At its July 10 meeting the City’s Preservation Commission passed a motion to move the Weissbourd-Holmes Family Focus Building at 2010 Dewey Ave. toward designation as a historic landmark. The next step will be for the Commission to create a report that will recommend landmark designation. Though the vote was unanimous, there was discussion not only of the building’s historic significance, but also the challenge of maintaining it.

Dino Robinson, founder and director of Shorefront, which collects, preserves and educates people about Black history on Chicago’s suburban North Shore, nominated the building for landmark status and was the first to speak at the July 10 meeting. In an interview with the RoundTable, Mr. Robinson said that he has conducted almost 100 interviews with 5th Ward community members and that in those interviews no one has failed to mention Family Focus, Martin Luther King, Jr. Laboratory School or Foster School.

“I’d like to see the building become an anchor of a conservation district. Living within a three-block radius were people that went on to have local and national impact,” said Mr. Robinson. He mentioned jazz legend Junior Mance; Dorothy Hadley, who married an Ethiopian prince and was a war correspondent; and Golden Globe-nominated actress Tina Lifford. He said that the broader significance of the Commission’s vote is recognizing the community for its historic presence.

Mr. Robinson also talked about what could happen with the building, about the potential for government and private funding, potential for a profit-nonprofit model and community focused use of the space. “The vibe I’m getting from community members is that they want Family Focus to stay and others to come . . . Shorefront was approached in the past about moving back into the space,” said Mr. Robinson.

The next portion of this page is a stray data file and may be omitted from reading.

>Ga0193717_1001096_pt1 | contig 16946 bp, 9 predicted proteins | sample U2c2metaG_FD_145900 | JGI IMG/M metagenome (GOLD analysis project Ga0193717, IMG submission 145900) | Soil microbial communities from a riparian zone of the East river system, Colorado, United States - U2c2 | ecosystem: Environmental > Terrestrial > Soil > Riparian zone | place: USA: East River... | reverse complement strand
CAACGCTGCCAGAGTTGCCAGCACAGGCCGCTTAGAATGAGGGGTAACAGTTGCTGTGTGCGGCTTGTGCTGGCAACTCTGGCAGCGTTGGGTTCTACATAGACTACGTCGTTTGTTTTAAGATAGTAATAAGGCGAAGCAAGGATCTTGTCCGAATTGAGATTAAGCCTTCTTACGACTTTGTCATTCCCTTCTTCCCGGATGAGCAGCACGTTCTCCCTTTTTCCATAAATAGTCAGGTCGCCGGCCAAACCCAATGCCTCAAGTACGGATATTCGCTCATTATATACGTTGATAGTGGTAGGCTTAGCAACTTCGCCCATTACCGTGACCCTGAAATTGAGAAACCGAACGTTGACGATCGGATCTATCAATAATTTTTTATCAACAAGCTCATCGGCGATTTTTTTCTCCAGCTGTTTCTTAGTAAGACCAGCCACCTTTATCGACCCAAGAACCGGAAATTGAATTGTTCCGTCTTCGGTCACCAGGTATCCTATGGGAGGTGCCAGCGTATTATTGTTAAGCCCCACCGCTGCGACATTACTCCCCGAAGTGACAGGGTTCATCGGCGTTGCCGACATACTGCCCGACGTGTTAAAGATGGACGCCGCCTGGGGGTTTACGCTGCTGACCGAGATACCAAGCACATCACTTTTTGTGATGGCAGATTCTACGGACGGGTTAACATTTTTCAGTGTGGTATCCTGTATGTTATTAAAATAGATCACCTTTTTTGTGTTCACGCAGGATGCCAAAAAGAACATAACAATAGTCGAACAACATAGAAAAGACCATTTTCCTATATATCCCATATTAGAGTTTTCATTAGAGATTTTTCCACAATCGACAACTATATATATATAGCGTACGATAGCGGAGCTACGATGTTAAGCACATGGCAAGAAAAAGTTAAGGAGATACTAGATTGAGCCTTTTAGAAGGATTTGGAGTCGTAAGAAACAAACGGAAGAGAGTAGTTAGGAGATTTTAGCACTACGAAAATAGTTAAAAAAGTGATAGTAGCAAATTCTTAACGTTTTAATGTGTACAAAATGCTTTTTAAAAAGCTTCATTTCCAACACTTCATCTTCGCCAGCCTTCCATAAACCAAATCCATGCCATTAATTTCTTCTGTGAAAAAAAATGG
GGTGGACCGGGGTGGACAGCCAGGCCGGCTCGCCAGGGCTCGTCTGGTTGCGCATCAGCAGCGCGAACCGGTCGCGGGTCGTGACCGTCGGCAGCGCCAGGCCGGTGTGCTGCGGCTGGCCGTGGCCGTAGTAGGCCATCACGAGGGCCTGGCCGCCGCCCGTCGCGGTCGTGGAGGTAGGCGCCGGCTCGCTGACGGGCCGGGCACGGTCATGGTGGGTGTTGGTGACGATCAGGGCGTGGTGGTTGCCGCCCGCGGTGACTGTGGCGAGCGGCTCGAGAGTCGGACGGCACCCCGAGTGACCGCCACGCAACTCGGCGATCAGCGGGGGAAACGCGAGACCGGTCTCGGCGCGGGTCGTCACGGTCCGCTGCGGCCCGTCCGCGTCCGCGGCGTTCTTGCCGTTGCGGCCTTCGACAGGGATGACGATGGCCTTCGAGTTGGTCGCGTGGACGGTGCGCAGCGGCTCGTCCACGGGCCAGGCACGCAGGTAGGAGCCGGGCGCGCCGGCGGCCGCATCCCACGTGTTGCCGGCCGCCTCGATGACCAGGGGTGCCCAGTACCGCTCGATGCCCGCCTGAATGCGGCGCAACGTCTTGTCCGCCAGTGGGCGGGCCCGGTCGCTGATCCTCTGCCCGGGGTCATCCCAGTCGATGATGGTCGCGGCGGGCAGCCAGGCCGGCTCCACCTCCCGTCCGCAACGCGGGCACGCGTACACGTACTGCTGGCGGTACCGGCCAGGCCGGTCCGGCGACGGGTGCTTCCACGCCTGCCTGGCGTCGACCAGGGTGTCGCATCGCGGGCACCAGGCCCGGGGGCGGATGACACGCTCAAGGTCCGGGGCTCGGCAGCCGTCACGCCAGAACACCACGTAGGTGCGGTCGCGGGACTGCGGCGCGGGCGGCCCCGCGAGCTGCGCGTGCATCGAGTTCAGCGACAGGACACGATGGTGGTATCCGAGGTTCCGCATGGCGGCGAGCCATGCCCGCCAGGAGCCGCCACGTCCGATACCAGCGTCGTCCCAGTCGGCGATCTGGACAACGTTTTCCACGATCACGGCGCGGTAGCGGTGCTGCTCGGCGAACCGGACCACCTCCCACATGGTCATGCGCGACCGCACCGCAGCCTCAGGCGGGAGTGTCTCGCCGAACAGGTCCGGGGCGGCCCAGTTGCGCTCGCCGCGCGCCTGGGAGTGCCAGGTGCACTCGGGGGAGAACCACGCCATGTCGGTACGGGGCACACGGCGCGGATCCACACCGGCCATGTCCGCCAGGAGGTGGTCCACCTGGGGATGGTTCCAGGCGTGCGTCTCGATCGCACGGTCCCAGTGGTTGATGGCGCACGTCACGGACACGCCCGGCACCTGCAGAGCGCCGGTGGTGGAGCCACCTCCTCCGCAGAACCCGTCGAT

Fifth Ward Alderman Robin Rue Simmons said she is pleased with the support of the Commission. She said that it is the wish of the community and that an extensive number of signatures and comments have been gathered, that citizens have provided public comment at both Commission meetings at which the building was discussed.

“The historic significance is not up for debate in any community. Residents educated in the building have become significant in communities and industries that reach beyond Evanston. I couldn’t be more encouraged and confident that it will pass,” said Ald. Rue Simmons. “Family Focus has committed to continue in Evanston. I came up through Family Focus . . . my mother attended Foster School, and I attended Family Focus programming, I have relatives that have worked in the building, and it has been an important resource for thousands of residents. The building should stay in the hands of the community.”

Ald. Rue Simmons said that she does not believe the sale of the building will reduce the capacity and quality of Family Focus programs, and that she respects that the Family Focus business model focuses on the integrity of their programming, not on maintenance of buildings. She said she wants to see it continue to be a hub for social services and community work, for recreation, enrichment and empowerment.